Heiloo’s Hockey Prodigy – Part 1: Introductory and Upgrade

It was this weekend exactly ten years ago that one of the most beautiful hockey fairy tales of this century happened. The Terriers were promoted to the Eredivisie big on their sandy court. With coach Jesse Wasdorp, goalie Lake Bass and captain Daphne Admiral, we go back to the happiest hockey days of their lives in two stages. Today Part One: Introductory period and promotion.

“Look, there we attach.” Daphne Admiraal points excitedly to a picture wall near the entrance to the De Terriërs complex. All visitors to the club from Heiloo are still reminded of this unique achievement on Sunday 20 May 2012. The day the brilliant Rotterdam was defeated 3-1 in the decisive play-off and thus moved to “Overgangsklasse”, the second place at that time. Level indicated. He heard the Terriers, who was still playing in 2004 in the third division underdogs Suddenly for the hockey elite in Holland.

“I think it’s been six years since I’ve been here,” said the midfielder Admiral, who stopped at De Terriërs in 2014 after 21 years – with two short stints. ‘I’ve had the captain’s armband I’m wearing in the picture since the B’s. Sometimes it breaks, and then we sew it back together. I never got rid of this tape.

Two familiar faces await the admiral at the club. Her longtime coach and club icon Jesse Wasdorp and Lake Bass, who both played a leading role with two goals in that memorable win over Rotterdam. That day was a double celebration for striker Bass: she turned 23. Exactly the number she wore on her back during the match.

Daphne Admiral (left, with captain’s armband) and Likey Bass celebrated 3-1 against Rotterdam. Photo: Ben Heck

shouting from the picture

Inside hangs the next indispensable reminder of that day. Huge picture, in the stairwell, towards the toilets. ‘joule’ [Gerritsen] It is the last one left. She’s saying goodbye this season, says Waasdorp. The three stare at the promotional photo. Radiant faces. There was silence for a moment.

Our old balcony. Our sandy field, then Bass sighs. “I can’t believe this was ten years ago. Much has changed. I now play with the Victoria Veterans and was here last year, when De Terriërs were in our group.

She hears and Wasdorp laughs. I was only here yesterday. Own the keys. I trained A1 girls, my daughter Minky plays in it. I play in the veterans and sit on the technical committee again. In fact, I never went very far. Even when I coached the Amsterdam Ladies (in 2014-2015, editor), I secretly coached the Men 1 here.

Waasdorp, Admiraal and Bas in 2022 at their club. Photo: Bart Schuldermann

You visit my dreams regularly, even though I’ve been gone for years sweet bass

“I’ve been dreaming of hockey almost every day for the past week,” the admiral admits. “Because of this interview, and because of our reunion, which we will be having on May 22 with our old team. A lot is coming back unconsciously. I’m so excited† Too crazy to try this again. Bass: “Haha, I dream about hockey a lot. Then it’s almost always about De Terriërs, never about Victoria or Alkmaar or any other club. You come regularly, even though I’ve been away from here for years. Admiral: Did we win in your dream? Bass: ‘Well, because I forgot everything.’ I stood here in the field without stockings or shin guards or a cane.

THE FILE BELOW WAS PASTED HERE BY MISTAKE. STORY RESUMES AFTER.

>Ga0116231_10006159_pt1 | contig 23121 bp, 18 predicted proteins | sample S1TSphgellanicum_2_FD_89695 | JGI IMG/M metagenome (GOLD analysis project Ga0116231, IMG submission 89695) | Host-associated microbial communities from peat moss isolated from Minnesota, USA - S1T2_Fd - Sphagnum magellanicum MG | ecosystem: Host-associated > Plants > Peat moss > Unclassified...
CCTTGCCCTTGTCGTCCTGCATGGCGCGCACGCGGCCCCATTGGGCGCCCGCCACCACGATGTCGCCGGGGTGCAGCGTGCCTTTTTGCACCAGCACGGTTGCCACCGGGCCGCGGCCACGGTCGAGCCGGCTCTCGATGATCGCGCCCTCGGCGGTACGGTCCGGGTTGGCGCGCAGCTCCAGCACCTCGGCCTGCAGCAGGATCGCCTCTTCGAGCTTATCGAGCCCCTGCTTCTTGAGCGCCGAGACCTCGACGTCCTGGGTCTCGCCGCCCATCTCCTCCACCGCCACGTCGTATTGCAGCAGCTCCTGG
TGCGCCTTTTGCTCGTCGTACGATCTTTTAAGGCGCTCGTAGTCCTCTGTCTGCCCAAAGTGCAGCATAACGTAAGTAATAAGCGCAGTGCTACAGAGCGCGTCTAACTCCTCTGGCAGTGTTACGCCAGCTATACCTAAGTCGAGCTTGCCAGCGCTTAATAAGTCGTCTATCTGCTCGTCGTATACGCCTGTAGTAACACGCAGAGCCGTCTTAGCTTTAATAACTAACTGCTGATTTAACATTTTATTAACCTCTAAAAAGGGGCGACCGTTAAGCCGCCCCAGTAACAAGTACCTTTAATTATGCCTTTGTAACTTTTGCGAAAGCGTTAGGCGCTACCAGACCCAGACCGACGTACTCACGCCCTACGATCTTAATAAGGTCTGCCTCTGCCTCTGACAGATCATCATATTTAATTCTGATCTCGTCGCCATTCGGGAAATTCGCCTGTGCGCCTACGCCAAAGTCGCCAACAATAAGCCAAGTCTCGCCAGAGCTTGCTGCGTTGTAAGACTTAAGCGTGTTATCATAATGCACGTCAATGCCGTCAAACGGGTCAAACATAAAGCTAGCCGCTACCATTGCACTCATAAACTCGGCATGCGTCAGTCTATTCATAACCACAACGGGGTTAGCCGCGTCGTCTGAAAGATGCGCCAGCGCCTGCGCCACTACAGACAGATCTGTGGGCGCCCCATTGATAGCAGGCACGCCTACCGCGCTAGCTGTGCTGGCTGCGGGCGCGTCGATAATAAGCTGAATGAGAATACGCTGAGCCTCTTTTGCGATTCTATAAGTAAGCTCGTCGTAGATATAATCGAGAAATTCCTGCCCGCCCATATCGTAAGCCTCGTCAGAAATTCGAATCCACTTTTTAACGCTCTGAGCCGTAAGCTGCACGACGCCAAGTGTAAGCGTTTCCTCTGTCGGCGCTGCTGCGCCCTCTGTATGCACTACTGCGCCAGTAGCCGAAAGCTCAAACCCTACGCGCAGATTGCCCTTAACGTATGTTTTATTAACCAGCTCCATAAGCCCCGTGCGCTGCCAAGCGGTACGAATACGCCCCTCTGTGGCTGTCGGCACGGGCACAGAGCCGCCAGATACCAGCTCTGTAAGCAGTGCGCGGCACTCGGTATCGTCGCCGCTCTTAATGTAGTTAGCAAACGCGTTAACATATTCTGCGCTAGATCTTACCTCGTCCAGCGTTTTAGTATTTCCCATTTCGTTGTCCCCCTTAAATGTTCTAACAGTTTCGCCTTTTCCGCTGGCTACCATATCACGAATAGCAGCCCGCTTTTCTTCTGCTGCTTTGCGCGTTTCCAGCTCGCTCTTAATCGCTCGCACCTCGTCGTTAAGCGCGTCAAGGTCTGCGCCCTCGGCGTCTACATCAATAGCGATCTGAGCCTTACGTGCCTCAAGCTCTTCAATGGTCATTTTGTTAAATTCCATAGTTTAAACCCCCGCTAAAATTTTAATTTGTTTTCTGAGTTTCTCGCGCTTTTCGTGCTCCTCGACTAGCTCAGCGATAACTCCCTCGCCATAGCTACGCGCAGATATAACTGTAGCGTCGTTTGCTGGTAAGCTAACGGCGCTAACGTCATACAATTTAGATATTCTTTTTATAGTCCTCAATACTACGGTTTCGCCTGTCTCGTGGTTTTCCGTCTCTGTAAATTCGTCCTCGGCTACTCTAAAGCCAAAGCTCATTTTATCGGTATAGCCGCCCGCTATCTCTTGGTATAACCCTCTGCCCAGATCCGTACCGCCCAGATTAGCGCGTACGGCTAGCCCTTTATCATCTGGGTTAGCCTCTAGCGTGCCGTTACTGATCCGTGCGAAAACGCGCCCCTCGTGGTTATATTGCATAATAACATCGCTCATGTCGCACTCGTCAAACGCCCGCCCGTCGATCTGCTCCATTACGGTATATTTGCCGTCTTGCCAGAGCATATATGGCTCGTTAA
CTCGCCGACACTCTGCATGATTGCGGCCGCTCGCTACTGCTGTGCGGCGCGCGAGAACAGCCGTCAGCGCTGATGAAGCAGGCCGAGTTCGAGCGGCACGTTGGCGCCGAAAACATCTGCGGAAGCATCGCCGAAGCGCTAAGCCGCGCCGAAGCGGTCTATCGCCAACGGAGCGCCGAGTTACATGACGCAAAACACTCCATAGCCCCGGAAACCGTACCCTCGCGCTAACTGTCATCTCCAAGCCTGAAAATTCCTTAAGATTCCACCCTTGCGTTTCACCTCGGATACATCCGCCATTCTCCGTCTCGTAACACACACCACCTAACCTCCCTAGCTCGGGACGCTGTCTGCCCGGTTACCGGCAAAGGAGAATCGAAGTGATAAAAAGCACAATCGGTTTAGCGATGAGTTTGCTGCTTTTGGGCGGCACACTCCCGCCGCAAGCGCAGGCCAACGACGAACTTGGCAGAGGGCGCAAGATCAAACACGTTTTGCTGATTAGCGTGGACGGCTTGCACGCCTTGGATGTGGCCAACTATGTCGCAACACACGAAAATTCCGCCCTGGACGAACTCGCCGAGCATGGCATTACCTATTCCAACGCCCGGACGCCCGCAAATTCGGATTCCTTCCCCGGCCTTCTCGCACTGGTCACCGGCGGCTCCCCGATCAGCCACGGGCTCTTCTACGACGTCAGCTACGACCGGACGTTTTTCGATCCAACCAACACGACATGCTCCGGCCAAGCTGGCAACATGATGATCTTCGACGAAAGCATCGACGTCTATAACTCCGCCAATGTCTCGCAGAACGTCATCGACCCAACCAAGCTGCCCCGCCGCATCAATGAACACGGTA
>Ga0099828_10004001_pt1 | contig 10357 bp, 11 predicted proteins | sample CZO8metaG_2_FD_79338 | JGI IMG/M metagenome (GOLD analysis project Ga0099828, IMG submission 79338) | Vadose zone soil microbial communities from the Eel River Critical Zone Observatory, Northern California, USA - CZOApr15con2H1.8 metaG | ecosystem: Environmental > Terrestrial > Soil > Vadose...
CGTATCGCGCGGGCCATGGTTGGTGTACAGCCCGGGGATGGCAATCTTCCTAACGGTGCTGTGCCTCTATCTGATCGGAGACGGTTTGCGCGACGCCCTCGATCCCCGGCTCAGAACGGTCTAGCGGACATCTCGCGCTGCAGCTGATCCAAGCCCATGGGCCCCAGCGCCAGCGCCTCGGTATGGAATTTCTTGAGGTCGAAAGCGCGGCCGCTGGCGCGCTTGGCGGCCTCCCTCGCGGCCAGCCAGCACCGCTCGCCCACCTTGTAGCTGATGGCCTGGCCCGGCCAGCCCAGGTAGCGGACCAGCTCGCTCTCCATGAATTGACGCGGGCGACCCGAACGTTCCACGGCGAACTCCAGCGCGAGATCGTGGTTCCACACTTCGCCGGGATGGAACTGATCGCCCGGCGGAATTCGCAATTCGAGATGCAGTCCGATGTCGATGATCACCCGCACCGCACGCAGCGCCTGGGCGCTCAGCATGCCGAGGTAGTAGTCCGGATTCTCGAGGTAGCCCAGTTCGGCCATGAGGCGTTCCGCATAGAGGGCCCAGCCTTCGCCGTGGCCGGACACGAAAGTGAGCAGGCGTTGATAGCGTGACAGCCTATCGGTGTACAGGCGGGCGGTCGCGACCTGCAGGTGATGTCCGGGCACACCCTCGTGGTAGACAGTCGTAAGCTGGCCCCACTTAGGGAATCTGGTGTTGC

De Terriërs’ success story begins much earlier than in the memorable 2011/2012 season. In 2004, the Heiloo team was promoted to the second division. A year later, it was time to celebrate again: then the first class was reached. After another three years – now under the leadership of Waasdorp – Jill moved to the transitional class. To exciting again after four years.

“Jisse trained my class since young B,” says the admiral. “It was good that he came to us. We were very annoying kids, but – if the right chord was pressed – we really wanted to play hockey. He knows a lot about it and goes with us every year.

De Terriërs’ complex exploded at the seams during the third match against Rotterdam. Photo: Ben Heck

beer poll and chrysler father admiral

The admiral’s good batch—including her twin sister, Denis, for example—and the generation behind her laid the foundation for De Terriërs’ turbulent evolution. These talents remained with their club, like loyal dogs, despite hunting from larger associations. “Hockey has been taken more and more seriously,” Waasdorp says. “He started training on Tuesdays and Fridays, as well as drinking beer longer.” Admiral: The drinking went on for a while that Friday. But you are right. We started training more and more.

In the middle, the bass came from Alkmaar’s neighbors. Controversial transfer. Waasdorp: That had to be discussed comprehensively internally first. He named it the polling commission she had to go through. No, this is not a joke. We didn’t have anyone on the outside and we don’t really want to. But we did know Lake, who had already been in the hall once. She shone as a person and as a team player and even moved on to Heiloo.

They were indeed a strange duck to sting in the transitional class. Not only because of their sandy pitch and “polling politics”, but also because of the team’s missions. “Jess was our coach, coach, physician, physician, and manager,” Bas Greens.